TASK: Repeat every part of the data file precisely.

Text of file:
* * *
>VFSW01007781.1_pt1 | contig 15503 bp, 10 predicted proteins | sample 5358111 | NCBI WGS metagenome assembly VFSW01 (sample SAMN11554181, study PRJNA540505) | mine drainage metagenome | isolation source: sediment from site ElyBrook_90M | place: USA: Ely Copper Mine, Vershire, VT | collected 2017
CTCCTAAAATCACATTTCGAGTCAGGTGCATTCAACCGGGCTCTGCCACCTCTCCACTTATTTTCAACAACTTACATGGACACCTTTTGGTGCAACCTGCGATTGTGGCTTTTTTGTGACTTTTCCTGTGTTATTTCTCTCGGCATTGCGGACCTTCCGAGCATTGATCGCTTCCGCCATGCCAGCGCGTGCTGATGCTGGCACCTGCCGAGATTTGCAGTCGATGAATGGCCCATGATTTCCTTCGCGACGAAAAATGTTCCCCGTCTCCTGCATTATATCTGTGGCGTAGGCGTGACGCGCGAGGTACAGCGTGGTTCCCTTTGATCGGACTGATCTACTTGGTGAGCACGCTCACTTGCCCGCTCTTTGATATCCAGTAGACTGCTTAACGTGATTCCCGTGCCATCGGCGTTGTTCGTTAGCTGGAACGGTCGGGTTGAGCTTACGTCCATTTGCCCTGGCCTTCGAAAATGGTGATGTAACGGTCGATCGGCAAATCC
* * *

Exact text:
>VFSW01007781.1_pt1 | contig 15503 bp, 10 predicted proteins | sample 5358111 | NCBI WGS metagenome assembly VFSW01 (sample SAMN11554181, study PRJNA540505) | mine drainage metagenome | isolation source: sediment from site ElyBrook_90M | place: USA: Ely Copper Mine, Vershire, VT | collected 2017
CTCCTAAAATCACATTTCGAGTCAGGTGCATTCAACCGGGCTCTGCCACCTCTCCACTTATTTTCAACAACTTACATGGACACCTTTTGGTGCAACCTGCGATTGTGGCTTTTTTGTGACTTTTCCTGTGTTATTTCTCTCGGCATTGCGGACCTTCCGAGCATTGATCGCTTCCGCCATGCCAGCGCGTGCTGATGCTGGCACCTGCCGAGATTTGCAGTCGATGAATGGCCCATGATTTCCTTCGCGACGAAAAATGTTCCCCGTCTCCTGCATTATATCTGTGGCGTAGGCGTGACGCGCGAGGTACAGCGTGGTTCCCTTTGATCGGACTGATCTACTTGGTGAGCACGCTCACTTGCCCGCTCTTTGATATCCAGTAGACTGCTTAACGTGATTCCCGTGCCATCGGCGTTGTTCGTTAGCTGGAACGGTCGGGTTGAGCTTACGTCCATTTGCCCTGGCCTTCGAAAATGGTGATGTAACGGTCGATCGGCAAATCC